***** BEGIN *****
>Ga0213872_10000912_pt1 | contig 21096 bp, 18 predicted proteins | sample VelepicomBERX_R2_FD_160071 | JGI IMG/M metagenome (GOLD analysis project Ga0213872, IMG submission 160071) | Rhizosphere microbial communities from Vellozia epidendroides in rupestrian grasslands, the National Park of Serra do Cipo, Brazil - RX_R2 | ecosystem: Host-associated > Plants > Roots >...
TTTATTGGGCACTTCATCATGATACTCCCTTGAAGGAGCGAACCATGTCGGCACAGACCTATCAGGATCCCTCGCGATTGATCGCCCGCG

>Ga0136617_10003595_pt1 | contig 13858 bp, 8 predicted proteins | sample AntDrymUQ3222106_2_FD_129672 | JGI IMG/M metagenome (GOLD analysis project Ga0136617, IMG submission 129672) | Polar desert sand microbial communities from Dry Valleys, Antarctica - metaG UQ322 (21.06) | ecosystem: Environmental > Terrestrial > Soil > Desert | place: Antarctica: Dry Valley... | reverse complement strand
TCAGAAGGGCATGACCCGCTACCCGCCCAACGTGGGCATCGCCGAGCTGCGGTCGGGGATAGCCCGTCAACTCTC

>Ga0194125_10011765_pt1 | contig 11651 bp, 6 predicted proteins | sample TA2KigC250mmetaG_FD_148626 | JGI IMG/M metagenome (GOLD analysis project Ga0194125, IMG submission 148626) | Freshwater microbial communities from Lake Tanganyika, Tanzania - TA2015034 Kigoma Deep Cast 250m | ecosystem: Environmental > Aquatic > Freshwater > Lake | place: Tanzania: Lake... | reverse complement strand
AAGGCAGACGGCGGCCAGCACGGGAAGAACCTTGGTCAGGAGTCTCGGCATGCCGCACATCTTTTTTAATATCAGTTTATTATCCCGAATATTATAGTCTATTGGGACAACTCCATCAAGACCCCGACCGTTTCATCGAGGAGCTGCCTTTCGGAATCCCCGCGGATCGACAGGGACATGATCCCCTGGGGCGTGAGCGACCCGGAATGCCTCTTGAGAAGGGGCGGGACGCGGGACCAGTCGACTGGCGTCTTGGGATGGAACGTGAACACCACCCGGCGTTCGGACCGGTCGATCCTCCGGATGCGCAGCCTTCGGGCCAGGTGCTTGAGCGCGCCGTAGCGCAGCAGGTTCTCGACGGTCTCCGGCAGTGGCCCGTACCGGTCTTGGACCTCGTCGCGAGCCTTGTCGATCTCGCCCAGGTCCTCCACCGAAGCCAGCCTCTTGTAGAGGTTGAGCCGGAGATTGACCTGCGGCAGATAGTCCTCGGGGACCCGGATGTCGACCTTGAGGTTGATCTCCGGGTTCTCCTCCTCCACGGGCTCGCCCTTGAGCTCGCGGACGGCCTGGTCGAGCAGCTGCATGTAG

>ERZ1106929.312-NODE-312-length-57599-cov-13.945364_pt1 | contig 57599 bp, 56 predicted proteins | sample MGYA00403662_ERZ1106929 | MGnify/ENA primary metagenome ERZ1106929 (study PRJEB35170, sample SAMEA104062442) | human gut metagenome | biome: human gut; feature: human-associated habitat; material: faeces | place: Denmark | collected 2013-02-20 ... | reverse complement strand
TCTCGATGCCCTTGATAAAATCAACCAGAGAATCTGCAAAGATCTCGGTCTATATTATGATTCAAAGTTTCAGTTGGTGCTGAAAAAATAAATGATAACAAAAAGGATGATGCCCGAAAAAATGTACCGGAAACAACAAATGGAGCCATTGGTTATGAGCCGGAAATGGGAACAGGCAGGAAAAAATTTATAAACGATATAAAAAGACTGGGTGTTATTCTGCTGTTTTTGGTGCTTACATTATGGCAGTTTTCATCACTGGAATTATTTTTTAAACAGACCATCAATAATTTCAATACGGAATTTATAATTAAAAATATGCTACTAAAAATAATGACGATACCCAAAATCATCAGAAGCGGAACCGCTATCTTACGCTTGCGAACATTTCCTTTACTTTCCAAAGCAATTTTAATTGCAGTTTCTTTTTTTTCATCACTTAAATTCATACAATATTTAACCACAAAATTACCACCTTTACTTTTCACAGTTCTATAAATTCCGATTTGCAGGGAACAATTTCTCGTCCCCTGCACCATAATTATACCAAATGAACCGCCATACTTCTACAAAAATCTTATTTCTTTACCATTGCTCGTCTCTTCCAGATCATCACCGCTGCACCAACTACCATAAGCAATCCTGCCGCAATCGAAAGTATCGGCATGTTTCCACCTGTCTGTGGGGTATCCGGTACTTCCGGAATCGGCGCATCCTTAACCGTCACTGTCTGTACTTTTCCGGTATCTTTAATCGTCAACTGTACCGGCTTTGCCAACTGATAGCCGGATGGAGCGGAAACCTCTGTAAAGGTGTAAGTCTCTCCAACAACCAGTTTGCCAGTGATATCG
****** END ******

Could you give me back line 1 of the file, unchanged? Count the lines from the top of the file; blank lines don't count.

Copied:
>Ga0213872_10000912_pt1 | contig 21096 bp, 18 predicted proteins | sample VelepicomBERX_R2_FD_160071 | JGI IMG/M metagenome (GOLD analysis project Ga0213872, IMG submission 160071) | Rhizosphere microbial communities from Vellozia epidendroides in rupestrian grasslands, the National Park of Serra do Cipo, Brazil - RX_R2 | ecosystem: Host-associated > Plants > Roots >...